Sinapsi enjoyed a great deal of success until the Internet bubble burst and they were left scrambling to pick up the pieces.

"We had done very well in terms of sales, but once that bubble burst, we had to learn a pretty hard lesson. We finally closed in 2010, but the lessons we learned have been very valuable. That's how you get better."

From Sinapsi, Sax moved into his second highly touted position, becoming the CEO of SmartRm, a digital rights management company whose success only continued to grow under Sax's leadership. Although he was a highly sought-after developer, he also wanted to sate his appetite for fast-paced entrepreneurial environments. He found this balance tricky in the corporate world, where he often had to devote his time to the many bureaucratic matters that come with the practical side of running a business.

Sax turned to freelance development as a solution, where he hoped he would be free of red tape and could devote his time to the aspects of work he really enjoyed. What he found, though, was that freelance work can often be unreliable.

"Doing remote work and freelancing is complicated for both clients and freelancers. With open freelance marketplaces, it's a very complex process, very convoluted. You're not sure how and when you'll get paid, communication is often not clear enough, things like that."

That all changed when Sax discovered Toptal. Because he knew so many people in the tech community in and around Zagreb, he often would hear the latest talk around the metaphoric water cooler.

"I heard about Toptal via word of mouth basically. It was actually a bit eerie. A lot of people I knew and liked suddenly started talking about Toptal at the same time. And people were raving about it. Toptal has a great community. When I joined, the Toptal circle in Zagreb was already at least 70 strong. It immediately felt like I was joining a community, which is very important to a freelancer like me, because most of the time I work alone."

It was just over a year ago that Sax passed Toptal's extremely rigorous vetting process (approximately 3% of applicants are accepted) and joined their network of freelancers. Joining Toptal made his remote working life all the more rewarding as it gave him the freedom to enjoy the aspects of tech work he loved with interesting clients. Sax says he also relishes the very approachable, amicable nature of Toptal's global community. As Croatia is a major hub of Toptalers, there have been many Toptal dinners, meetups, and tech conferences in Zagreb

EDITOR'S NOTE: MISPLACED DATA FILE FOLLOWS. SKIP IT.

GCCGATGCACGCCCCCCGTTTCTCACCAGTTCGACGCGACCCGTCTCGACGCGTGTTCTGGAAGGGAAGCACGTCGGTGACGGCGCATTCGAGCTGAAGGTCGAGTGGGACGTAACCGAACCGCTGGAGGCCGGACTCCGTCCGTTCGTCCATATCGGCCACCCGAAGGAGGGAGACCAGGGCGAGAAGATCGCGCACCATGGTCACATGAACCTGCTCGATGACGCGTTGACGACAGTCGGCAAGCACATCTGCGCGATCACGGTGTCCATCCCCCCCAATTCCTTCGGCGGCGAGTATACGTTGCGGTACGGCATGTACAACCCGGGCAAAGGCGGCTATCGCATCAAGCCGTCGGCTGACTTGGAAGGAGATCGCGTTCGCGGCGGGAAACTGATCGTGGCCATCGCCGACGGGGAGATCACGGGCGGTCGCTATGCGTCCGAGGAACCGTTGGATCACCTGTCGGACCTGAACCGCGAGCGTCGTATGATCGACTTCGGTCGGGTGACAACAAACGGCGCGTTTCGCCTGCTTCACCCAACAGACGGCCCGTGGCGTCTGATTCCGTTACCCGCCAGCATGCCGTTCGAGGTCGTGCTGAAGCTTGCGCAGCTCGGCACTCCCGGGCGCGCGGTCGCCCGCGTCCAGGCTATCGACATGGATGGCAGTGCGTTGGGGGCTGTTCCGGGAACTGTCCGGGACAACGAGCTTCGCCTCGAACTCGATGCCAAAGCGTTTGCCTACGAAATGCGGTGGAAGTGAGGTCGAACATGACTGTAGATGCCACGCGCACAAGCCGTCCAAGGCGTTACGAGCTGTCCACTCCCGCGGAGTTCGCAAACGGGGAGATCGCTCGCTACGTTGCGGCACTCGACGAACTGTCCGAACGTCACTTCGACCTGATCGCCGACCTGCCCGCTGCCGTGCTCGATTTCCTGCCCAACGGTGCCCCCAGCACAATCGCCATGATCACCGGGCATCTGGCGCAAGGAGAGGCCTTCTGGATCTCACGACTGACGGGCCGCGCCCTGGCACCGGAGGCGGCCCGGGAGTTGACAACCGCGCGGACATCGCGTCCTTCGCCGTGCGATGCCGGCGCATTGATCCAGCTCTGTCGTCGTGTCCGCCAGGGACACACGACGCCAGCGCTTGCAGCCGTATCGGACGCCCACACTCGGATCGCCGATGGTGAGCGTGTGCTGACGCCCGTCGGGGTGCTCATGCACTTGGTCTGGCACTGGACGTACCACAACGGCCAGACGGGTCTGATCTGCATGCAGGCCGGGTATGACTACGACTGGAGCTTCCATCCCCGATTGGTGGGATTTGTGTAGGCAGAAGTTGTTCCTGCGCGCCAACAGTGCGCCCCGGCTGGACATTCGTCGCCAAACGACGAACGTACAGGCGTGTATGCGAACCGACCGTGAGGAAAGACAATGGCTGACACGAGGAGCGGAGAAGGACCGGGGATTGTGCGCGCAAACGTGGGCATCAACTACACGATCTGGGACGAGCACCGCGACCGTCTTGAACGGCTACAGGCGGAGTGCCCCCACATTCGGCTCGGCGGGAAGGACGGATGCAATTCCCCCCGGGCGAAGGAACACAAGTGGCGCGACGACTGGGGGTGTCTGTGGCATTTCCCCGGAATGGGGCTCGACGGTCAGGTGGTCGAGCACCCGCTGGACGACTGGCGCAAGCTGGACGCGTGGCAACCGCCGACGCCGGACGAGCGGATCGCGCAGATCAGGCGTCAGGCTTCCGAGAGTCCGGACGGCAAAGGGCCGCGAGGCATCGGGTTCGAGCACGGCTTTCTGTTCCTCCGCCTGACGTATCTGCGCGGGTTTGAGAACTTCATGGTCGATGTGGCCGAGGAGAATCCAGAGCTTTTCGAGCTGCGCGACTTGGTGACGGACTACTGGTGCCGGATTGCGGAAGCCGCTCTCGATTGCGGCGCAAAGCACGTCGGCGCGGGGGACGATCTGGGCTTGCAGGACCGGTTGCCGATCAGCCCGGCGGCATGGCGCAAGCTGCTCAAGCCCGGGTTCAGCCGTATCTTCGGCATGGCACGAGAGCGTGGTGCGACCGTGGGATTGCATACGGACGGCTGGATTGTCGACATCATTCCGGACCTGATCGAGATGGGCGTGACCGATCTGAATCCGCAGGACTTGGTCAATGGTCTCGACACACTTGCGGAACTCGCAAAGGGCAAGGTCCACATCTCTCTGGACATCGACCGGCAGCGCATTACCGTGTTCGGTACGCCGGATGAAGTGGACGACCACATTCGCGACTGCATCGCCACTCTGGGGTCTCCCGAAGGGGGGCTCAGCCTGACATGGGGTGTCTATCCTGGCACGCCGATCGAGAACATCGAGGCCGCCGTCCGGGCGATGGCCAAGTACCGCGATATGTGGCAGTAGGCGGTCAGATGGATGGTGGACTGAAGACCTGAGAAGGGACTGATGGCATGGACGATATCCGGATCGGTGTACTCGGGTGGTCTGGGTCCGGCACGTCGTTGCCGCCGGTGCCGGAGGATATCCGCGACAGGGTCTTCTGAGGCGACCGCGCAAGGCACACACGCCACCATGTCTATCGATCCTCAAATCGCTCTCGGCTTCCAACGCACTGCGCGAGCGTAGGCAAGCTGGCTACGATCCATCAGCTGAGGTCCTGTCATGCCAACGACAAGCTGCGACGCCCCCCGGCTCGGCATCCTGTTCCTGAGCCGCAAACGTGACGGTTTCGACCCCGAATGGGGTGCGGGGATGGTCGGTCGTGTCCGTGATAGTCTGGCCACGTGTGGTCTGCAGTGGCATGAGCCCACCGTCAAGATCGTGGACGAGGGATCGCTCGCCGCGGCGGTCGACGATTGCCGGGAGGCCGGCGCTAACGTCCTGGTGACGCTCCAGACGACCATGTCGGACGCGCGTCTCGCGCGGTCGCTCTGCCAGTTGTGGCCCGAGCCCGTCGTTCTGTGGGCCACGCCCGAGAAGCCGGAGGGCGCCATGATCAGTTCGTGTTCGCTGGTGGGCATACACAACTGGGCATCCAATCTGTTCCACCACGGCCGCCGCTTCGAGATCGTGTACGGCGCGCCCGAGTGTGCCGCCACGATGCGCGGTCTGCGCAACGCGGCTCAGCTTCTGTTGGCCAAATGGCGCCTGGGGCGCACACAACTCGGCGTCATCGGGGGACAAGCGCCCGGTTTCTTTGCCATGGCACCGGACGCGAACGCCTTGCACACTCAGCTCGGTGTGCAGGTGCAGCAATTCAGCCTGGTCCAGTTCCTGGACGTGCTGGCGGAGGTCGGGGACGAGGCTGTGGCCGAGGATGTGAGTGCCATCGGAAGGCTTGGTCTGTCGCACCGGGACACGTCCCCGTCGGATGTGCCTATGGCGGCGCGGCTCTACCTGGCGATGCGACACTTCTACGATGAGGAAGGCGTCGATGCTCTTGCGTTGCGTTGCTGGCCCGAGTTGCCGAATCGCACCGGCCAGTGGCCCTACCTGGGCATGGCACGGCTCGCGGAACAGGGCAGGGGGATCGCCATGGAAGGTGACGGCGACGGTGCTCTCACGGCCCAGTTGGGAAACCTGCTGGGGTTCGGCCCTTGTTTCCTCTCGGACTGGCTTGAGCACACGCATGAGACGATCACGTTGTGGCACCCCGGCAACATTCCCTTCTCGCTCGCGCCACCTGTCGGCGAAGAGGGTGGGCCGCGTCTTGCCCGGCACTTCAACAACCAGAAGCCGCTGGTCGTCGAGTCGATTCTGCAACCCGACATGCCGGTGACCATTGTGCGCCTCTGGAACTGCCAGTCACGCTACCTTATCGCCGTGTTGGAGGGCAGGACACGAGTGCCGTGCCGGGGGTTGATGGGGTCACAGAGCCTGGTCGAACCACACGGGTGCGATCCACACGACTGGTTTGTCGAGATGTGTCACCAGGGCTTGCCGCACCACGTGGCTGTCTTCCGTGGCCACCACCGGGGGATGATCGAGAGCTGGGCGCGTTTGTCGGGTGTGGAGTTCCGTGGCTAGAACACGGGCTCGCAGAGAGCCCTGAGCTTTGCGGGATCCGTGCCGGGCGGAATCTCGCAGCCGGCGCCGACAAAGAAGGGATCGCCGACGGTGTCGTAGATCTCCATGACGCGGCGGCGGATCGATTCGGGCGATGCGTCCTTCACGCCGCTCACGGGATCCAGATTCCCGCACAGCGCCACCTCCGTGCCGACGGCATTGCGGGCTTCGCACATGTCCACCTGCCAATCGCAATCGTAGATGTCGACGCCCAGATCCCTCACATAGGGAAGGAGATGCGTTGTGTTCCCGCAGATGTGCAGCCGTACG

"Sometimes it is hard working alone, working from home. You can get stuck feeling like you don't have any co-workers or friends. It can get lonely. But Toptal completely takes that away. You think, 'How can a company with no office have such a strong community of coworkers?' Well, Toptal does it, and it's really great."

Part of Sax's routine also includes time for leisure and camaraderie with his fellow Toptalers. He emphasizes balance in all things, and he makes sure to structure time in his weekly schedule for the things he enjoys outside of work.

"I do a lot of outdoor stuff. I cycle two or three times a week. I like to go on long treks. I play tennis, go skiing, sailing, hiking, whenever I can, swimming once a week. I have plenty of activities, and this is only physical. Though I'm not a keen trainer. I don't treat my exercise like another job. I'm not counting kilometers or calories, I just like doing it with friends, fellow Toptalers, family too. We'll bike ten miles to a nearby lake, have a coffee or beer, socialize for a while, then ride back. It's great."

Sax also points out that thanks to Toptal, he has more valuable time to spend with the most important part of his life: his family.

"I have a wife and two kids. My kids are grown up, and the best thing about freelancing and working at home is that I'm spending a lot of time with my kids. We go out together, we spend much more time together than we did when I was working other jobs. My relationship with them has really improved. Toptal has made it a lot easier to get really good freelance projects while also allowing me time to enjoy my activities outside of work."

Each night, after he has shut down his computer, gone for his bike ride, and enjoyed time with his family, Sax can head to bed knowing that it has been a day well spent. You can sense the warmth in his voice as he talks about his satisfaction: he is pleased with his work and enjoys his daily life. The many steps in his career, the ups and the downs, have led to an appreciation of where his journey has led him. His Skype greeting message speaks to this warmth, this desire to do good work and share it with his community: "Wherever you go - I hope it's profitable!"

Sax tells me he doesn't have any major plans for the future ahead--he's perfectly content with his situation now.

"I'm not taking up painting or anything, no hobbies of that kind. Maybe when I'm older, when I retire."

He tells me goodbye laughingly on Skype before he chimes in with one last bit of sage wisdom:

"Oh, one more thing I forgot to mention. Do open source. I didn't do it when I was younger, and I regret it. Learn from the best, contribute, get involved."